In addition to serving as OCC’s executive director, Abel teaches ukulele, guitar, voice and piano, and is a preschool music teacher. She still loves to sing and is active in the local music scene—you can often find her at jam sessions with her accordion by her side. She says, “I thank Randy for enabling me to find joy and fulfillment in making music with other people, and I think there are a lot of OCC alumni in our area who feel that same gratitude. I want to give them a chance to connect with Randy and honor him at these upcoming concerts and receptions.”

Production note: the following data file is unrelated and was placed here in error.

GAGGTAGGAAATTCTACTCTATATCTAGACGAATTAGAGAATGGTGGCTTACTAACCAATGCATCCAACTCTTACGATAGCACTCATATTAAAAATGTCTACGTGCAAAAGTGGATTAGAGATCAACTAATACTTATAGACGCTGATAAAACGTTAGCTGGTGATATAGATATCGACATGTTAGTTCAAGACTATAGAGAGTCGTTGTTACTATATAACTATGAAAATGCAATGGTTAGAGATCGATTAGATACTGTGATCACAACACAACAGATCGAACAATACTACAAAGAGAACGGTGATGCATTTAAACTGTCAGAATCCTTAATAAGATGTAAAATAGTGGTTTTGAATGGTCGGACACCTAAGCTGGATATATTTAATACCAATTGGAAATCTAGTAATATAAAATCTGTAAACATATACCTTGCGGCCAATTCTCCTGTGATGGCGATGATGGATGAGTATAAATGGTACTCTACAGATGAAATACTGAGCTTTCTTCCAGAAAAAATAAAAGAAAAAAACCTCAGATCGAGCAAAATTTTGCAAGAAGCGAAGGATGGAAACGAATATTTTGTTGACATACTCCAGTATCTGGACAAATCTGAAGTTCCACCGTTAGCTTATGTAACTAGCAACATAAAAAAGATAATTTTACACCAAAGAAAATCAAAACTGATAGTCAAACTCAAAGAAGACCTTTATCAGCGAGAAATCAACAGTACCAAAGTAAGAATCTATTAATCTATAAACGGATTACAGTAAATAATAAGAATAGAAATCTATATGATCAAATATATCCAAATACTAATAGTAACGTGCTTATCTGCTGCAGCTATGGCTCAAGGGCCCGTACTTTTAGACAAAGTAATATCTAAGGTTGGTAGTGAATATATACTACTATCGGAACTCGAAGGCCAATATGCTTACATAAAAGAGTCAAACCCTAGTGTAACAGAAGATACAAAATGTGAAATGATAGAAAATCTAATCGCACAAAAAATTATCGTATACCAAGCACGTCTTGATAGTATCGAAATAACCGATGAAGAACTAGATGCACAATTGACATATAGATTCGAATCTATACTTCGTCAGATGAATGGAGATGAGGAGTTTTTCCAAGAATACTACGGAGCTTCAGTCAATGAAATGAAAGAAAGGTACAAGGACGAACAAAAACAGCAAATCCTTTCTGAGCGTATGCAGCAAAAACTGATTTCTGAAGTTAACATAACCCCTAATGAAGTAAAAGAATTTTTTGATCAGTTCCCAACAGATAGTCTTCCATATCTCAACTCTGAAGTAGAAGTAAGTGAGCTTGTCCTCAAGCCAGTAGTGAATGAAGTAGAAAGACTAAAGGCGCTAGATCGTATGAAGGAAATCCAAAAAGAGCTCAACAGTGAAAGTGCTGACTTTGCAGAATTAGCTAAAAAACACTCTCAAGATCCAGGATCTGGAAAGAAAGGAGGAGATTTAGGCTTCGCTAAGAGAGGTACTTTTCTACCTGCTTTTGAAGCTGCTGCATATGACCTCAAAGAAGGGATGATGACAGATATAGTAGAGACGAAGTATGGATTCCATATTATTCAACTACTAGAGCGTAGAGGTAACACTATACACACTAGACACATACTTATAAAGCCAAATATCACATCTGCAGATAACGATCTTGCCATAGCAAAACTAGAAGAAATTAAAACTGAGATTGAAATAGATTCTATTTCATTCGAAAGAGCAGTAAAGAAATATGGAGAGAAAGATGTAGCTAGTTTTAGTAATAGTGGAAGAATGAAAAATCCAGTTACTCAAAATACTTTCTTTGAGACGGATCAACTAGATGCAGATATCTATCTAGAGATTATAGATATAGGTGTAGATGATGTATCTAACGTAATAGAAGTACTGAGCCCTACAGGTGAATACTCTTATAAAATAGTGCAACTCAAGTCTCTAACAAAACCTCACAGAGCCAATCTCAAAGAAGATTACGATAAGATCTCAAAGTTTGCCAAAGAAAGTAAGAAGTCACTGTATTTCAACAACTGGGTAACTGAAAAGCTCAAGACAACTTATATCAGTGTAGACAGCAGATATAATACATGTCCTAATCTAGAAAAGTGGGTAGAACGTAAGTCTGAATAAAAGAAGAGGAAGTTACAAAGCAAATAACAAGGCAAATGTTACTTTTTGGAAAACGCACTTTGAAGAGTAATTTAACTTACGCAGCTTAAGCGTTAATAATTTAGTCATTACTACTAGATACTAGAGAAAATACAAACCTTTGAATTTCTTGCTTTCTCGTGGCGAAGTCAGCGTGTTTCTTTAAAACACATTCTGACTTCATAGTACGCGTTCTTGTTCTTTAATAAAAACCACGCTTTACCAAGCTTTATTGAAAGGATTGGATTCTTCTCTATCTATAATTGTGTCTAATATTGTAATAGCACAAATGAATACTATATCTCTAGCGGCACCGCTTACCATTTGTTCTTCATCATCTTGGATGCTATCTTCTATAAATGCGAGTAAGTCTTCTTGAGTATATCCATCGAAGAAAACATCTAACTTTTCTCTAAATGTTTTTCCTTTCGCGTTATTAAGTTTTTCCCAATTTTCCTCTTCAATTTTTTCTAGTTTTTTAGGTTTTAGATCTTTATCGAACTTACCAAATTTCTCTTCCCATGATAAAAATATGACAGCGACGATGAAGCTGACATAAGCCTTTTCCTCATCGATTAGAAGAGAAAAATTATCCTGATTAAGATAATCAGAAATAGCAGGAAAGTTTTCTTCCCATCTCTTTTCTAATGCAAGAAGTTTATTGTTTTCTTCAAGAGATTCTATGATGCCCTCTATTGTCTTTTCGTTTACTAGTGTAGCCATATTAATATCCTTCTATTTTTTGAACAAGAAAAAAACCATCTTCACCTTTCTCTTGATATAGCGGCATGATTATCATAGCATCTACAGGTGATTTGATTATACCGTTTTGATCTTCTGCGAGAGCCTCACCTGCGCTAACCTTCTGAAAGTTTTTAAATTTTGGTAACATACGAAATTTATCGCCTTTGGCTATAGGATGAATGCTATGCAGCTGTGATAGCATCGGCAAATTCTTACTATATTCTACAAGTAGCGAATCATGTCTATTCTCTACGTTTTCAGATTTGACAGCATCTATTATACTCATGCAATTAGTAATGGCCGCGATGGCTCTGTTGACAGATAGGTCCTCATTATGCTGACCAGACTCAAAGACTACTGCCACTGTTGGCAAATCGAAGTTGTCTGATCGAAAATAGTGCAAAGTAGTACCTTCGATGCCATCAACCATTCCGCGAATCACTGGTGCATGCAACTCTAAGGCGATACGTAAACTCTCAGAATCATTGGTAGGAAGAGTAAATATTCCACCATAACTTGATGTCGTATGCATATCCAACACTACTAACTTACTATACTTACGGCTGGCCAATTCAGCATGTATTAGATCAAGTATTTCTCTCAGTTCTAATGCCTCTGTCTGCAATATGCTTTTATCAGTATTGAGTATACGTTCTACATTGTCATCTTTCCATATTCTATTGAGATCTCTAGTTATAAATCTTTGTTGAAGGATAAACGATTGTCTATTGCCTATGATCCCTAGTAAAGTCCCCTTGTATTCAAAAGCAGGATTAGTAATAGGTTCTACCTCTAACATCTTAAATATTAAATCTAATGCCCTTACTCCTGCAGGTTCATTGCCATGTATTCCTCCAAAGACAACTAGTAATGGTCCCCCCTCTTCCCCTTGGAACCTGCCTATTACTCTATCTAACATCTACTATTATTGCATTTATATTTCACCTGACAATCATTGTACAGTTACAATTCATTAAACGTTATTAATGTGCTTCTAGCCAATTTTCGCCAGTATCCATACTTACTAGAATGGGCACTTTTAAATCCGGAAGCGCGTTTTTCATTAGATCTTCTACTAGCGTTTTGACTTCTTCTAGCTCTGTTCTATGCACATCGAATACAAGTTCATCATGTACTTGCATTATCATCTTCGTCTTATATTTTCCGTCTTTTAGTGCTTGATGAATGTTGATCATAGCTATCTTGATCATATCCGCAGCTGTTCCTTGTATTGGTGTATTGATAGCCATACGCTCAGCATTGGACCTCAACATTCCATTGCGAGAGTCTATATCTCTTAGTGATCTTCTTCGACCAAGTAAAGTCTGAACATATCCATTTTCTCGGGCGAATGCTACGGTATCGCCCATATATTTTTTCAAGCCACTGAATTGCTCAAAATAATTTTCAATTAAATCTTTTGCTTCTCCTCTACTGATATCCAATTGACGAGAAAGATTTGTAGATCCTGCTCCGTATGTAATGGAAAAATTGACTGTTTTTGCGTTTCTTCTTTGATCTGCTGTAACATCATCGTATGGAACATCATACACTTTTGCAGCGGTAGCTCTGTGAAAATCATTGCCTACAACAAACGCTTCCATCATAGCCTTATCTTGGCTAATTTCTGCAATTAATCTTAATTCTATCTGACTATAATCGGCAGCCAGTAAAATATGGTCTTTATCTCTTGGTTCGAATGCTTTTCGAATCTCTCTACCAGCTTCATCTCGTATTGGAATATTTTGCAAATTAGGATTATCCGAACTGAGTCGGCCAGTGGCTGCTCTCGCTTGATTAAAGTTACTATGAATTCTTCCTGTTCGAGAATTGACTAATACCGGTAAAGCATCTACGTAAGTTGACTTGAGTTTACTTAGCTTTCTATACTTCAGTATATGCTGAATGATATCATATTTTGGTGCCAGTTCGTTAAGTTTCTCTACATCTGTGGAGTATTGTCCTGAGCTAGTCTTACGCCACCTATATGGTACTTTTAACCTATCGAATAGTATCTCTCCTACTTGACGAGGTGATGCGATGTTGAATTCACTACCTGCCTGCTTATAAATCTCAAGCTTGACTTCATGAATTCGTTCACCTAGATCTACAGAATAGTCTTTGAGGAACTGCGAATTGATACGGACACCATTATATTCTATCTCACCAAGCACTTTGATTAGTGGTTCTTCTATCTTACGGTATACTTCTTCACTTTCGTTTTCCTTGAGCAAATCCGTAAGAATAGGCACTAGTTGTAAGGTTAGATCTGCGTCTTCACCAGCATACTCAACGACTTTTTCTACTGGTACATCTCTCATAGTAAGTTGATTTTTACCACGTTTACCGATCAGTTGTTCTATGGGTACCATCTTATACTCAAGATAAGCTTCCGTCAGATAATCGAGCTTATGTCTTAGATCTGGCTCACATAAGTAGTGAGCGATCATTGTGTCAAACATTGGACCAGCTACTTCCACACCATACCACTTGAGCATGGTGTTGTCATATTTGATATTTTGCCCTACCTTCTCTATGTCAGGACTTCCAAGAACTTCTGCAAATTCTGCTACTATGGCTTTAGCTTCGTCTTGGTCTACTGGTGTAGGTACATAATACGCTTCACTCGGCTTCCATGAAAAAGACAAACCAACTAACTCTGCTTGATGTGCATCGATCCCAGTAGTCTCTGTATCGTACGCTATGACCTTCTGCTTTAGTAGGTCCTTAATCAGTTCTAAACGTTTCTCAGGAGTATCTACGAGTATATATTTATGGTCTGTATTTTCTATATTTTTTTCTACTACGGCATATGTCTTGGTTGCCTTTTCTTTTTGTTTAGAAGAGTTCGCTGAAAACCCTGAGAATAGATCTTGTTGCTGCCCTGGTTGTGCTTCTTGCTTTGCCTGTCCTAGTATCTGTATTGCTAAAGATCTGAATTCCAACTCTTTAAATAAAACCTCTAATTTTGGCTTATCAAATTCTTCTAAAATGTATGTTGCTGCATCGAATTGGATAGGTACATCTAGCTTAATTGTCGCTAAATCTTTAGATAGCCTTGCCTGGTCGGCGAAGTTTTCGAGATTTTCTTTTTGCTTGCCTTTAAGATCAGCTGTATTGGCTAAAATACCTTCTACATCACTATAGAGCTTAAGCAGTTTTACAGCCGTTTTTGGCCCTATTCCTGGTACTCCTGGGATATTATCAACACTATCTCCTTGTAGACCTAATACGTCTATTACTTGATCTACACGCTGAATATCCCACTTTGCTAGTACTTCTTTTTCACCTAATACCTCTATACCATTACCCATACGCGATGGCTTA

OCC artistic director Chris Dobson credits Dr. Moore with changing his life and inspiring him to become a music teacher. “When I think of Randy, I think of someone who is just brimming with kindness and joy in the craft of getting kids excited about music,” Chris says. Chris was a student president of OCC’s Boychoir as a teenager and remembers thinking, “I want to direct the Boychoir when I grow up.” He was the first in his family to go to college. “Randy encouraged me to go to UO, and even got me a scholarship—I wouldn’t have been able to go without that.”